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Publication numberUS7640583 B1
Publication typeGrant
Application numberUS 11/097,984
Publication dateDec 29, 2009
Filing dateApr 1, 2005
Priority dateApr 1, 2005
Fee statusPaid
Publication number097984, 11097984, US 7640583 B1, US 7640583B1, US-B1-7640583, US7640583 B1, US7640583B1
InventorsAdrian M. Marinescu, Matthew I. Braverman, Marc E. Seinfeld
Original AssigneeMicrosoft Corporation
Export CitationBiBTeX, EndNote, RefMan
External Links: USPTO, USPTO Assignment, Espacenet
Method and system for protecting anti-malware programs
US 7640583 B1
Abstract
In general, embodiments of the present invention provide protection for anti-malware software programs (also referred to herein as anti-malware) that is in addition to the protection that currently exists. In particular, instead of only protecting anti-malware programs from malware attacks by attempting to detect the malware software programs (also referred to herein as malware) before they can accomplish their malicious task, embodiments of the present invention obfuscate, or hide, the anti-malware and/or files associated with the anti-malware. Obfuscating files makes it difficult for malware to locate the information needed to accomplish its malware tasks. Additionally, because obfuscation makes file location difficult, malware that attempts to overcome this protection technique will likely include or use a detection engine.
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Claims(20)
1. A method for protecting information used by an anti-malware program from an attack by a mal ware program, the method comprising:
identifying an item of information used by an anti-malware program to be protected from an attack by a malware program;
obfuscating the identified information by altering the identification of the information, altering the identification of the information comprising each of changing a file name of a first file, changing a file signature of the first file, and changing a file size of the first file; and
identifying a signature of a detection engine employed by the malware program, the detection engine is employed by the malware program to detect the obfuscated information and the identified signature of the detection engine facilitates detection of the malware program by the anti-malware program, a signature of employment of a detection engine comprising at least one of opening a file associated with the detection engine, writing to a file associated with a detection engine, altering identification of information of a file associated with a detection engine, or changing the value of a variable found in the code for a detection engine;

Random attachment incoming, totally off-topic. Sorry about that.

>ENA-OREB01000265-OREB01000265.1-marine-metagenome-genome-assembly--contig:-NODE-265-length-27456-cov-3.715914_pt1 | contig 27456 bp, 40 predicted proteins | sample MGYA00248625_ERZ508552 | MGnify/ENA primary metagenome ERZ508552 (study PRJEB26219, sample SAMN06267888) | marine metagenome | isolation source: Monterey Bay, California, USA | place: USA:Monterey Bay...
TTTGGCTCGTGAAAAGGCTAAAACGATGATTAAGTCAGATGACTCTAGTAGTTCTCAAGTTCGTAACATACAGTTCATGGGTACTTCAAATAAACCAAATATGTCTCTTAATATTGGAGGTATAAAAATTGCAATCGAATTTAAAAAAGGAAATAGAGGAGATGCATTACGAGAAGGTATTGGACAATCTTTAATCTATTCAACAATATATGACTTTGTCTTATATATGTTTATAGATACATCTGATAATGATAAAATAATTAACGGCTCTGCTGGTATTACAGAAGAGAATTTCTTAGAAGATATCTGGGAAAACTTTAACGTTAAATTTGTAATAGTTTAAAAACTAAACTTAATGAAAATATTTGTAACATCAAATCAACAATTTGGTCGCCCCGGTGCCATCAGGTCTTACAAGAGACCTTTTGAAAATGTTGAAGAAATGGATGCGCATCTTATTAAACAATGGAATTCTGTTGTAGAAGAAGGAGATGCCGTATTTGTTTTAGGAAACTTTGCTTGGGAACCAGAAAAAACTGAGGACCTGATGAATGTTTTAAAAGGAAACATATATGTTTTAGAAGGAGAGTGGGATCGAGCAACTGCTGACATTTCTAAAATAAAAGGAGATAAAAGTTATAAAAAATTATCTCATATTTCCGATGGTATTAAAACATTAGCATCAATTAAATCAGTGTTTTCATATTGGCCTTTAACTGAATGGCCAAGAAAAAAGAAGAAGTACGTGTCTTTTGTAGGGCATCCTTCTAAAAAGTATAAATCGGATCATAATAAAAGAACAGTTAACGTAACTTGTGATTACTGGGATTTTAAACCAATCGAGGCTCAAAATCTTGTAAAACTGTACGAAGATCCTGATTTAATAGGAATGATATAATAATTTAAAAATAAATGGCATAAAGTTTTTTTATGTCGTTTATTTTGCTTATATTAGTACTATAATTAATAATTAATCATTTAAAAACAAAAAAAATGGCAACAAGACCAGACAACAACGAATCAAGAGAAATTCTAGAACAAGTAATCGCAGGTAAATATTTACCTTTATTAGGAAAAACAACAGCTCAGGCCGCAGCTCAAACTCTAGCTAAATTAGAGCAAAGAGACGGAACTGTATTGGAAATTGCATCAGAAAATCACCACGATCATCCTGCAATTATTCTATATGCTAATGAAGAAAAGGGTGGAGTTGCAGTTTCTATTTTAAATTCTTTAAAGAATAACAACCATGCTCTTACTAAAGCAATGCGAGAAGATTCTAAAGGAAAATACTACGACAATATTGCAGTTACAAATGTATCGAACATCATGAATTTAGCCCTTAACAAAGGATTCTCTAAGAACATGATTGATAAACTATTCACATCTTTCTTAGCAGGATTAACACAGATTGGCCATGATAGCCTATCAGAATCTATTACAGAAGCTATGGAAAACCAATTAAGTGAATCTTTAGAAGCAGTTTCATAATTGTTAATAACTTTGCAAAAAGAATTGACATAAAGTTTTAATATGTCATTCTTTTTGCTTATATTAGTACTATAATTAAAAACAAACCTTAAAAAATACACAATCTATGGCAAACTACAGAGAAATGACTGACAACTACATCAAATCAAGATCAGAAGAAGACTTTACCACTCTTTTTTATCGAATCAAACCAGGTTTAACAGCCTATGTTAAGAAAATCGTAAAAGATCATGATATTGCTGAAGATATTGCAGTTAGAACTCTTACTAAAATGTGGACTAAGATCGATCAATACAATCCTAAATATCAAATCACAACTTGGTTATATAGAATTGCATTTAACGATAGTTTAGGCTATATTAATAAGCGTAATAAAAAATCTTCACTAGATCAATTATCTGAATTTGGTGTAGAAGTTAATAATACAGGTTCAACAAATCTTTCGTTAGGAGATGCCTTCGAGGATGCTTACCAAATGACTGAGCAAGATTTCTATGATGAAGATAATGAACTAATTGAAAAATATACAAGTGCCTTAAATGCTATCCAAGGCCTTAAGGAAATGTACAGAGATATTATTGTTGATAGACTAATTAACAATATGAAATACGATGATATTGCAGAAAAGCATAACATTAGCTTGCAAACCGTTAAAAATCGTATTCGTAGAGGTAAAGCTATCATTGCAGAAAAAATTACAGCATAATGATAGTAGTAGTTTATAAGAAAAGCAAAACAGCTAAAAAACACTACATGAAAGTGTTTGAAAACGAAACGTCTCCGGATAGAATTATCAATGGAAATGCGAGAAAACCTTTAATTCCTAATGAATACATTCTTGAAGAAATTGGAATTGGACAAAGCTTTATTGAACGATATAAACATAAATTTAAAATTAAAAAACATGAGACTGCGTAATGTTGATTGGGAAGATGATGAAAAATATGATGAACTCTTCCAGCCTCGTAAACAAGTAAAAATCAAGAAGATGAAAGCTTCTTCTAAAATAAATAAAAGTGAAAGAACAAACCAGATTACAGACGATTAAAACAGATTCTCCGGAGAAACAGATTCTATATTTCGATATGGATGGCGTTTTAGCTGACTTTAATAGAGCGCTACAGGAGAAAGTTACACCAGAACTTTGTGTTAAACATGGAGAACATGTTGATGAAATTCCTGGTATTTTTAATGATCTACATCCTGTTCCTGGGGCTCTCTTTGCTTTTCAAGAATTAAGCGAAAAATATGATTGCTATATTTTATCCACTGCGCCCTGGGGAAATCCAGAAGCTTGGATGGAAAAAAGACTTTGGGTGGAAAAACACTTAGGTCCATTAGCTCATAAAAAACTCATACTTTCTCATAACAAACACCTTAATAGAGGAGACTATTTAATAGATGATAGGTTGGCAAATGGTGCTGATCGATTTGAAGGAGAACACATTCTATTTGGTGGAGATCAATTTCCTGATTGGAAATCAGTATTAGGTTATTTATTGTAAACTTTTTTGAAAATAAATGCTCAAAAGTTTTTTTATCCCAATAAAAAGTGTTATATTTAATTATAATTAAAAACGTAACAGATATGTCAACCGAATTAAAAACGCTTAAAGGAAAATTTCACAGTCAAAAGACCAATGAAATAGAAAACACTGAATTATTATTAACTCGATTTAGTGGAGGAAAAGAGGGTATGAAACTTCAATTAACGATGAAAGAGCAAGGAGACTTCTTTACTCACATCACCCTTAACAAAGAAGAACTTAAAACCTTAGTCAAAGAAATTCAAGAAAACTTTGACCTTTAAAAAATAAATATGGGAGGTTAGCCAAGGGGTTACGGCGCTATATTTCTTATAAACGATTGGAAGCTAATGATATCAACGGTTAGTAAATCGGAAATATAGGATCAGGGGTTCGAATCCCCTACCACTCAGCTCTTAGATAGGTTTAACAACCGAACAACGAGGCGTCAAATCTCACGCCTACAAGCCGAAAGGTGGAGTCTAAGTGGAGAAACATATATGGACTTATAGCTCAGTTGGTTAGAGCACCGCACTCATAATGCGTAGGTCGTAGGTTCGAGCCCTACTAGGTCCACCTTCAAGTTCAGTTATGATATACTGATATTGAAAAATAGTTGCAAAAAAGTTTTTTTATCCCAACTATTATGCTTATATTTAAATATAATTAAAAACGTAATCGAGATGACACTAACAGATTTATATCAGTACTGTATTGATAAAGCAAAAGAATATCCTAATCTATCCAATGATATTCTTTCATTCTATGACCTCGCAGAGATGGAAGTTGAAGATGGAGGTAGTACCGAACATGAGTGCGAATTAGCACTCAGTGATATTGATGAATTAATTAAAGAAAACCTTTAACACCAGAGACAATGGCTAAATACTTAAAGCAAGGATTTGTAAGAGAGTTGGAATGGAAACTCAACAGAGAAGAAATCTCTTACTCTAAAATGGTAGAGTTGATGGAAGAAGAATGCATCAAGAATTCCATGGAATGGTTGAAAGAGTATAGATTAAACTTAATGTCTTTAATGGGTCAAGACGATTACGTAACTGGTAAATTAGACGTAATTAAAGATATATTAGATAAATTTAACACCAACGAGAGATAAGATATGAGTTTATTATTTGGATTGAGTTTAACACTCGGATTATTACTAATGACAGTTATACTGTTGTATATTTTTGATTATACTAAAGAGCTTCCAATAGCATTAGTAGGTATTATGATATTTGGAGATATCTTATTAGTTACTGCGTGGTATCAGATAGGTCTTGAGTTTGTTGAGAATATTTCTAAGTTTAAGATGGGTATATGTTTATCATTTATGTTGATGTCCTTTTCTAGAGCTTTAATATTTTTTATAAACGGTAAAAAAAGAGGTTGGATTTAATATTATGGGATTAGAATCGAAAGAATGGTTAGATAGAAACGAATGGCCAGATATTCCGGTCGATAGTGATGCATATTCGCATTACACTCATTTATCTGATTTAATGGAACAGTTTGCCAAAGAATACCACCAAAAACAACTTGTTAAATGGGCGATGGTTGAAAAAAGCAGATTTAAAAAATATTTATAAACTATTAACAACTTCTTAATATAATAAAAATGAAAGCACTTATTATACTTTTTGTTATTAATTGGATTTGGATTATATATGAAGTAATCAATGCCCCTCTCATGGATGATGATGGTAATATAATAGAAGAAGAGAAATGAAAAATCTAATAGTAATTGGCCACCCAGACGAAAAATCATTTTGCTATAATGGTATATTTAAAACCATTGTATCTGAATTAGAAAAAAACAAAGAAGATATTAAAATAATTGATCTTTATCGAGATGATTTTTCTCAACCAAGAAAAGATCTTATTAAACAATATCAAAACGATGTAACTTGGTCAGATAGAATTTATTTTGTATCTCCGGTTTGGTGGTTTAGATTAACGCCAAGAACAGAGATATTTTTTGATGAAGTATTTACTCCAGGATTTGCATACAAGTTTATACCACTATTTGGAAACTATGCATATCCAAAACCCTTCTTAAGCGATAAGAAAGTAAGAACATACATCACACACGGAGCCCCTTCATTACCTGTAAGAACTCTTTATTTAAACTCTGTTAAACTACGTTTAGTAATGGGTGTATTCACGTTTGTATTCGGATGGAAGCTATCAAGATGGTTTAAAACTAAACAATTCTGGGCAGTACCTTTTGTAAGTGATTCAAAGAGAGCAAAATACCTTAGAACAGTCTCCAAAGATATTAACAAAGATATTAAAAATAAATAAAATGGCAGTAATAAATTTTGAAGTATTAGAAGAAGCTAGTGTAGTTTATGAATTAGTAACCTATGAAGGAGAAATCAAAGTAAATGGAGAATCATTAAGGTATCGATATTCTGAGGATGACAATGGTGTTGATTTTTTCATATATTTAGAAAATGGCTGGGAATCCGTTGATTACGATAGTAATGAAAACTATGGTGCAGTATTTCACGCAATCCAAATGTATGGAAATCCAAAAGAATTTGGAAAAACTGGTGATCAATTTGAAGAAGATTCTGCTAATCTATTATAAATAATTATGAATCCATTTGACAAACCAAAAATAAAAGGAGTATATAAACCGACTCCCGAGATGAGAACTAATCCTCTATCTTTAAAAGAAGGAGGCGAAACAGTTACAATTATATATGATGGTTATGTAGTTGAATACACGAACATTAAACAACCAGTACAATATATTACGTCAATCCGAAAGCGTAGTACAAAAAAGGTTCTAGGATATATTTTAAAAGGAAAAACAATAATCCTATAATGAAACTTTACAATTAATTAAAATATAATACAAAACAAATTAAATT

wherein changing the file signature of the first file includes:
obtaining a binary code for the first file, the binary code including a plurality of functions;
reorganizing the plurality of functions of the binary code;
modifying the binary code by adding filler code to the binary code, the filler code comprising a first command to write a value to an empty memory location and a second command to erase the value that was written to the memory location; and
recreating the first file from the modified reorganized binary code.
2. The method of claim 1, wherein changing the file name is performed using a randomization algorithm to generate a new file name for the first file.
3. In a computer system having a computer-readable storage medium that includes hardware storage media including a computer-executable program therein for performing the method of protecting files of an anti-malware program from being attacked by a malware program, the method comprising:
identifying an anti-malware file;
randomizing a file name of the anti-malware file to create a new file name for the anti-malware file; and
performing polymorphism on the anti-malware file to alter the size and signature of the anti-malware file upon at least one of: the installation of the anti-malware program, at the startup of the computer system, daily, or user request;
wherein performing polymorphism on the anti-malware file to alter the size and signature of the anti-malware file includes:
obtaining a binary code for the anti-malware file, the binary code including a plurality of functions;
reorganizing the plurality of functions of the binary code;
modifying the binary code by adding filler code to the binary code, the filler code comprising a first command to write a value to an empty memory location and a second command to erase the value that was written to the memory location; and
recreating the anti-malware file from the modified reorganized binary code.
4. The method of claim 3, further comprising:
moving the anti-malware file from a first directory to a different second directory.
5. The method of claim 3, wherein randomizing the file name includes:
storing an identification of the anti-malware file;
generating a new name for the anti-malware file; and
associating the new name with the stored identification of the anti-malware file to thereby enable the anti-malware program to located the anti-malware file.
6. In a computer system having a computer-readable storage medium that includes hardware storage media including a computer-executable program therein for enabling the identification of a malware program, the method comprising:
obfuscating a first file associated with an anti-malware program, the first file is obfuscated such that detection of the first file associated with the anti-malware program by a malware program requires that the malware program use a detection engine;